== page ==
Life of a Consultant Series

A Day in the Life of a Catalyze Consultant by Rizgar Saltik

3 February 2020

Being a consultant in the life sciences, what does that actually mean?

As a student in neurobiology at the University of Amsterdam, I was told that I did not have many career options after my studies. I would either end up in the lab performing scientific research or I would work “for a company”. I did not know back then what it meant to work for a company, neither did the academics working at the university. Meanwhile, I learned that there are countless career options for anyone with a degree in biomedical science, pharmaceutical science, neuroscience, or other life sciences studies. Being a consultant is one of them. 

One year ago, I started as a biotechnology, medical technology and life sciences consultant at Catalyze in Amsterdam. Basically, I help ambitious companies that are developing new drugs or medical technologies to fund their research, development, and commercialization activities. Developing a new cure for a disease or a device to help improve the lives of patients is not an easy thing to do. It requires time, expertise and a lot of funding. As a consultant, I help our clients to receive the well-needed funding by writing and managing subsidy applications for them. Of course, writing and managing subsidy applications can mean different things, so let’s look at my daily tasks that come with this job.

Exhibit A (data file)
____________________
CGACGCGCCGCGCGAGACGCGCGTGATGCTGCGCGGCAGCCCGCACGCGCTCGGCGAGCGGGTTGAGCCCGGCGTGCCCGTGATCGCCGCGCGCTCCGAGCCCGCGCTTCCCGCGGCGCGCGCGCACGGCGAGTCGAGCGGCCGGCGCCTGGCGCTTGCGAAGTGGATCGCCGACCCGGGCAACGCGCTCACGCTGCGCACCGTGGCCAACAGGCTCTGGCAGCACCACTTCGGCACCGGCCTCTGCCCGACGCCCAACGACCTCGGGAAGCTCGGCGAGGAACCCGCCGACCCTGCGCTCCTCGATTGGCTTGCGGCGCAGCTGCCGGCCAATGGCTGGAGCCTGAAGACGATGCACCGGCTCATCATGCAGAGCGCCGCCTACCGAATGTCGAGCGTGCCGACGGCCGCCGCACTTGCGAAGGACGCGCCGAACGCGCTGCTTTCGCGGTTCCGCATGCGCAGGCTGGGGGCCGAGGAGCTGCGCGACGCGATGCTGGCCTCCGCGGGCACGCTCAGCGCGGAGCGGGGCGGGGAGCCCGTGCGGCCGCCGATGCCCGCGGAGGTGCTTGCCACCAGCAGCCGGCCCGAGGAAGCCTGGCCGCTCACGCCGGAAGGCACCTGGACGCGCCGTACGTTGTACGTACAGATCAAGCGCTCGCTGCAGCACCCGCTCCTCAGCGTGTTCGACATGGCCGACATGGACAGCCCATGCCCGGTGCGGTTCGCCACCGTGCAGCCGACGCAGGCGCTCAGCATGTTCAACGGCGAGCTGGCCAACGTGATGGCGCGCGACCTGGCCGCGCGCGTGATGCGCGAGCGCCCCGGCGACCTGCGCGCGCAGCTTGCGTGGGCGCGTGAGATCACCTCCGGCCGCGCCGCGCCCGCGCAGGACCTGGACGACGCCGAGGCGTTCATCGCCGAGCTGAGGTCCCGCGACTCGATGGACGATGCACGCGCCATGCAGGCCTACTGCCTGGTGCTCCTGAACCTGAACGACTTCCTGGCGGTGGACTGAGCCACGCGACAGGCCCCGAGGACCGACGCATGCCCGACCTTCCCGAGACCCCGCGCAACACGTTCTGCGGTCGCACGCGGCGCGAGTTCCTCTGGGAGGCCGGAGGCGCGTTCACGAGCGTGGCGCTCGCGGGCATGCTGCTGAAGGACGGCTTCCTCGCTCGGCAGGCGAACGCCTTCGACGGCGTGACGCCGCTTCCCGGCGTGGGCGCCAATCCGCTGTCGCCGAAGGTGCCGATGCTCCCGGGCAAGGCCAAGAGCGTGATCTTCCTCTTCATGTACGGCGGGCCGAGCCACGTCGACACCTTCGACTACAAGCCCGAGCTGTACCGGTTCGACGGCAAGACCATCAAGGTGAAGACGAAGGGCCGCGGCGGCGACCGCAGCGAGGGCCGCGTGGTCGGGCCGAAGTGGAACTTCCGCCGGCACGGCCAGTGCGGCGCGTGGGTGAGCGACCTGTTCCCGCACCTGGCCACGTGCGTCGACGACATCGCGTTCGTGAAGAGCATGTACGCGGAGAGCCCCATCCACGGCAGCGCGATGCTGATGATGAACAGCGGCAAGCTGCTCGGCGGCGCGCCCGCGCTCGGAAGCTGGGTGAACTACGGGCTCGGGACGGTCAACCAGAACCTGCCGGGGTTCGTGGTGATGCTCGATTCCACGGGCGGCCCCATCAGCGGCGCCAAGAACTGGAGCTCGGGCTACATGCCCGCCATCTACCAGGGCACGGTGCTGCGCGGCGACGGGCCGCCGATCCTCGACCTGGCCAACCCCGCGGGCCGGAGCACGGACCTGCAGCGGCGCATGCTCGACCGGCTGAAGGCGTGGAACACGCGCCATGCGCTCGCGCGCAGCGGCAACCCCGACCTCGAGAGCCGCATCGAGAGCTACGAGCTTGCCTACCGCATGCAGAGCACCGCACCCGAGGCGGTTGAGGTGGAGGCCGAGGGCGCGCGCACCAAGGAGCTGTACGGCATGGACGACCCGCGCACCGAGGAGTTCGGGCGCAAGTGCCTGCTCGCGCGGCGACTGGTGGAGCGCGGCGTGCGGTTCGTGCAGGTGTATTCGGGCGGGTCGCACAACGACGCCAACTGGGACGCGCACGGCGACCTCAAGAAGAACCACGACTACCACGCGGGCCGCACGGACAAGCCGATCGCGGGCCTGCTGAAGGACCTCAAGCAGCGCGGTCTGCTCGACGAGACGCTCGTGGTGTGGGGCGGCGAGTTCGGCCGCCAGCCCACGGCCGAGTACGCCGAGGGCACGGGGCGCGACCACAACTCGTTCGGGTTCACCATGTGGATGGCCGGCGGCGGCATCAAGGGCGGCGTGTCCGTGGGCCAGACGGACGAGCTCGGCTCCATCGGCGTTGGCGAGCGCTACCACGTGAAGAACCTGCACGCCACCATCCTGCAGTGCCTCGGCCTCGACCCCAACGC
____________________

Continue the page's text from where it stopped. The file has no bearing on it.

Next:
Rizgar during a panel discussion at the Women in Tech Regatta event

My day as a consultant depends very much on the type of subsidy application that I am working on. Almost all subsidy applications require us to design a plan and define a strategy for the development or commercialization of our clients’ products. While writing these plans, we answer questions such as: What product will be developed? What will be the impact of this product on society? How much revenue will this product generate? How will this impact the local economy? Some of these applications also require us to build partnerships between innovative companies and research institutions. In such a partnership, the aim is to utilize each other’s expertise and knowledge to develop a medical product or solution that cannot be developed if one of these expertises is missing. We call this type of partnership a consortium. In case an application requires a consortium, my daily schedule will be filled with the acquisition, so contacting companies and research organizations and convincing them to join a consortium with our clients. In addition, I will arrange phone calls between partners and ensure that we receive all needed information from every partner joining the consortium. This process is typically challenging, but it is very rewarding at the end when you end up with a subsidy proposal containing a strong plan to develop a cure foa disease that affects millions of people around the globe. 

The impact of this job on my personal development is enormous. As I do more and more projects, I learn about different diseases and different strategies to treat them. In addition, I learn to collect important information and manage multiple partners under time pressure. I cannot think of any other job outside of consultancy or entrepreneurship, where you develop yourself on this many fronts and skills at the same time. At Catalyze, we work with some of the top scientists and entrepreneurs of the world and we witness how innovation is shaping and changing our future from a front-row seat. For me, the choice of becoming a consultant was one of the best choices I ever made.  



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